at that time. Careful excavation of the place has revealed many
stupas, monasteries,hostels,stair cases,meditation halls, lecture
halls and many other structures which speak of the splendour and
grandeur this place enjoyed,when the place was a centre of serious
A large number of ancient Buddhist establishments, stupas, chaityas,
temples and monastery sites have been excavated and they show that
this was one of the most important Buddhist centres of worship and
culture.Regarding the historicity of Nalanda, we read in Jaina texts
that Mahavira Vardhamana spent as many as fourteen rainy seasons
Pali Buddhist Literature , too, has ample references to Nalanda,
which used to be visited by Lord Buddha. During the days of Mahavira
and Buddha,Nalanda was apparently a very prosperous temple city,
a great place of pilgrimage and the site of a celebrated university.
It is said that King Asoka gave offerings to the Chaitya of Sariputra
at Nalanda and erected a temple there.Taranath mentions this and
also that Nagarjuna, the famous Mahayana philosopher of the second
century A.D., studied at Nalanda. Nagarjuna later became the high-priest
The Gupta kings patronised these monasteries, built in old Kushan
architectural style, in a row of cells around a courtyard. Ashoka
and Harshavardhana were some of its most celebrated patrons who
built temples and monasteries here. Recent excavations have unearthed
elaborate structures here. Hiuen Tsang had left ecstatic accounts
of both the ambiance and architectureof this unique university of
ancient times. Modern historians have tentatively dated the founding
of a monastery at Nalanda as being in the fifth century.However,
this may not be accurate. For example,the standard biographiesof
the teacher Nagarjuna, believed by most historians to have been
born around 150 AD, are quite specific about his having received
ordination at Nalanda monastery when he was seven years old. Further,
his teacher Rahulabhadra is said to have lived there for some time
before that. We may infer that there were a monastery or monasteries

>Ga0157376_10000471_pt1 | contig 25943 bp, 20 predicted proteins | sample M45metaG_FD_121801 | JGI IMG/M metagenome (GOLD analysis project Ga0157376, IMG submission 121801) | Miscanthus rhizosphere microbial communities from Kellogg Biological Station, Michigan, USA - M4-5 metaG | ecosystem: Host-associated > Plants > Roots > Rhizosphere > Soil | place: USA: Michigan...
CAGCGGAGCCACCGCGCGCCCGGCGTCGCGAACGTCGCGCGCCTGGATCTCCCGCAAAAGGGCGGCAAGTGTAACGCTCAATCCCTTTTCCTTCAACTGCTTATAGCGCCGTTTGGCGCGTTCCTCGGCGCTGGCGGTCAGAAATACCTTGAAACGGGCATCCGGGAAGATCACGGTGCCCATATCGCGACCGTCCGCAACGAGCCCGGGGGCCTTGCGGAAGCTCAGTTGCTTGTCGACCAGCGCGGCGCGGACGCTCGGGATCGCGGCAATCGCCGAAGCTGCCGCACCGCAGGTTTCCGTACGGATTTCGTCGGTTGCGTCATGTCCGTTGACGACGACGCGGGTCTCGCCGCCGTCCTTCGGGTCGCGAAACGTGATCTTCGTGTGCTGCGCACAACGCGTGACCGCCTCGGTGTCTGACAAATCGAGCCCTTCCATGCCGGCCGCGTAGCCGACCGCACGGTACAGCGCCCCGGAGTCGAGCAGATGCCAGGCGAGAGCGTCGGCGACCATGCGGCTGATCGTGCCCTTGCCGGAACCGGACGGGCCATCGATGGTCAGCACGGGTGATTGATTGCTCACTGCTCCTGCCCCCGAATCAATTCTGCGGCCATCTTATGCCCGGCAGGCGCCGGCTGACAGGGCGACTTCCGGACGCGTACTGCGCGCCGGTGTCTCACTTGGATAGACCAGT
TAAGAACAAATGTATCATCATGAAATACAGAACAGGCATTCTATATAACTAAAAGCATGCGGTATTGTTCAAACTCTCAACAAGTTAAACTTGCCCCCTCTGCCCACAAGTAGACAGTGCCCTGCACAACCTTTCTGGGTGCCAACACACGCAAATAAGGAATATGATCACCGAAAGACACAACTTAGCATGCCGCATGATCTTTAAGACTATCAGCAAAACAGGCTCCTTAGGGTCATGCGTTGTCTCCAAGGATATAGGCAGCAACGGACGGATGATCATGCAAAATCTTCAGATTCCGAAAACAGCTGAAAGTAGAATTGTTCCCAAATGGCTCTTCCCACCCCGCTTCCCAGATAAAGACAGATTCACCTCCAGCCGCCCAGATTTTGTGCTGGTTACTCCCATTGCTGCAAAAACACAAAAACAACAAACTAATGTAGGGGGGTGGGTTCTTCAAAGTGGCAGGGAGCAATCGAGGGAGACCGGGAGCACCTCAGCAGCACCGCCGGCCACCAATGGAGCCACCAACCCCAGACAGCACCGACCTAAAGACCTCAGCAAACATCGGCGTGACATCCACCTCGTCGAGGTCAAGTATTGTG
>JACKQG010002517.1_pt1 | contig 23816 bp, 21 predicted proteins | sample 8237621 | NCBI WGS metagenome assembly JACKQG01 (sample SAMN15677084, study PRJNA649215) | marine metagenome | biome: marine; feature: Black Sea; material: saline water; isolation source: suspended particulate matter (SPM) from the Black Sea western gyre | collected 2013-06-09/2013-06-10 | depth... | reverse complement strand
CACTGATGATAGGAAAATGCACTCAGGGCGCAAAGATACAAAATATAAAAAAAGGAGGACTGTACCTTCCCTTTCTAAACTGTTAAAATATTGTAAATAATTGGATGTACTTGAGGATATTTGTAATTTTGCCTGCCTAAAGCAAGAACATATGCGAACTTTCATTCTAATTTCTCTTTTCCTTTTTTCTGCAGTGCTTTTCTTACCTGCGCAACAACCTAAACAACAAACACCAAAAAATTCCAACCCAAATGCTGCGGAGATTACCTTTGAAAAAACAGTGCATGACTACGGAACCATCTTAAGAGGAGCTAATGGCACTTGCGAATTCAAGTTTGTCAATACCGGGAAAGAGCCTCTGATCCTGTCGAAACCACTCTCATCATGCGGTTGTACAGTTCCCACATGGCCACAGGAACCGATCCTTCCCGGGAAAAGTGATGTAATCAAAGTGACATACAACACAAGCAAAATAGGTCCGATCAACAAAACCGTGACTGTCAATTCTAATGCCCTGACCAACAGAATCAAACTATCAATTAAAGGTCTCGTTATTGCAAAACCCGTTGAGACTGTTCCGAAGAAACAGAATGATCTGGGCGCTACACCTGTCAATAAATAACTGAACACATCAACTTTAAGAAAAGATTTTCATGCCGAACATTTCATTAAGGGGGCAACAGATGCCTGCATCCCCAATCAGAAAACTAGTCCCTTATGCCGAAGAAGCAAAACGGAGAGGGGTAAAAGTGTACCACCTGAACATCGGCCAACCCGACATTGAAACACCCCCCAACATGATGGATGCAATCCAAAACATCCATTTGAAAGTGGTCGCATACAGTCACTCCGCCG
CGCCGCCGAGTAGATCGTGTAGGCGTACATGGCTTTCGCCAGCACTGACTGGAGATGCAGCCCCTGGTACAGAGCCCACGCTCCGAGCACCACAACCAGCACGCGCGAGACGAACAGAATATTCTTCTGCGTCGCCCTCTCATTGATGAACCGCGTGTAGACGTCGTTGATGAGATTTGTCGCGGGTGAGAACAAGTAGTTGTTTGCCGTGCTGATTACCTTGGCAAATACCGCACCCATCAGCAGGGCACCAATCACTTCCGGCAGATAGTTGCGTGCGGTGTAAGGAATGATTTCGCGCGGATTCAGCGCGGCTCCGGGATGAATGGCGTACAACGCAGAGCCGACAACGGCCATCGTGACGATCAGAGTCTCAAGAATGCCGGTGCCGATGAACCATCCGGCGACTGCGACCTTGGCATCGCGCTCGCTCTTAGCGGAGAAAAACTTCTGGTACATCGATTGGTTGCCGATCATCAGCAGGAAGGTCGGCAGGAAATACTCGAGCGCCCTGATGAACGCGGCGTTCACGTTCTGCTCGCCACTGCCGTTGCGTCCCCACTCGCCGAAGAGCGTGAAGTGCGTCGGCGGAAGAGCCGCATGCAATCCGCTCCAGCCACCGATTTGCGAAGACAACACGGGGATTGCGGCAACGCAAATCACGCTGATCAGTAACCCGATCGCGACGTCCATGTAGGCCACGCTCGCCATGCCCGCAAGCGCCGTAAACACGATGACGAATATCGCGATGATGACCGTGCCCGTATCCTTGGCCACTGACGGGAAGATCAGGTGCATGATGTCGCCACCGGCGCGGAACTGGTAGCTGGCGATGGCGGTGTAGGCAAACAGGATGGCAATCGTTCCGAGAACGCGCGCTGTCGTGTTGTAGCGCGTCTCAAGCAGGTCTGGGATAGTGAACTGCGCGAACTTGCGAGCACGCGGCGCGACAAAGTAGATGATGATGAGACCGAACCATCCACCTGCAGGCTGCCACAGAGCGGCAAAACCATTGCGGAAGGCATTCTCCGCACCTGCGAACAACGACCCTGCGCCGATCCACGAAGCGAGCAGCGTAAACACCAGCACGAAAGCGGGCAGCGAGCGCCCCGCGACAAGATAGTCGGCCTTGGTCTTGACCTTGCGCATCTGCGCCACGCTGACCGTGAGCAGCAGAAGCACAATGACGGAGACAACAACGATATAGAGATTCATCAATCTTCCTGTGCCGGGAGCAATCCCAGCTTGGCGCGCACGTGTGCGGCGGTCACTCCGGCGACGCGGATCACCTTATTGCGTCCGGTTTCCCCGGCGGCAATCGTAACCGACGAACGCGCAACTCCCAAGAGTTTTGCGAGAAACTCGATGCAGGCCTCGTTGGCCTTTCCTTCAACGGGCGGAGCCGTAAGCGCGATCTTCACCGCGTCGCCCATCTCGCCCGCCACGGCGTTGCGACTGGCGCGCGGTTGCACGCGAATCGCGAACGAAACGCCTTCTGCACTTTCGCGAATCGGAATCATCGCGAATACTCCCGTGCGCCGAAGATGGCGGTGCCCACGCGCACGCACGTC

at Nalanda long before the foundation of the later Great Mahavihara.
At the time Hsuan Chwang stayed at Nalanda and studied with the
abbot Shilabhadra, it was already a flourishing centre of learning.
In many ways it seems to have been like a modern university. There
was a rigorous oral entry examination conducted by erudite gatekeepers,
and many students were turned away.To study or to have studied at
Nalanda was a matter of great prestige. However, no degree was granted
nor was a specific period of study required. The monks' time, measured
by a water clock, was divided between study and religious rites
and practice.There were schools of study in which students received
explanations by discourse, and there were also schools of debate,
where the mediocre were often humbled, and the conspicuously talented
distinguished. Accordingly, the elected abbot was generally the
most learned man of the time.
The libraries were vast and widely renowned, although there is
a legend of a malicious fire in which many of the texts were destroyed
and irrevocably lost.
During the Gupta age, the practice and study of the mahayana,
especially the madhyamaka, flourished. However, from 750 AD, in
the Pala age, there was an increase in the study and propagation
of the tantric teachings.This is evidenced by the famous pandit
Abhayakaragupta, a renowned tantric practitioner who was simultaneously
abbot of the Mahabodhi, Nalanda and Vikramashila monasteries. Also
Naropa, later so important to the tantric lineages of the Tibetan
traditions, was abbot of Nalanda in the years 1049-57.
Much of the tradition of Nalanda had been carried into Tibet
by the time of the Muslim invasions of the twelfth century. While
the monasteries of Odantapuri and Vikramashila were then destroyed,
the buildings at Nalanda do not seem to have suffered extensive
damage at that time, although most of the monks fled before the
desecrating armies. In 1235 the Tibetan pilgrim Chag Lotsawa found
a 90 year old teacher, Rahula Shribhadra, with a class of seventy
students. Rahula Shribhadra managed to survive through the support
of a local brahmin and did not leave until he had completed educating
his last Tibetan student.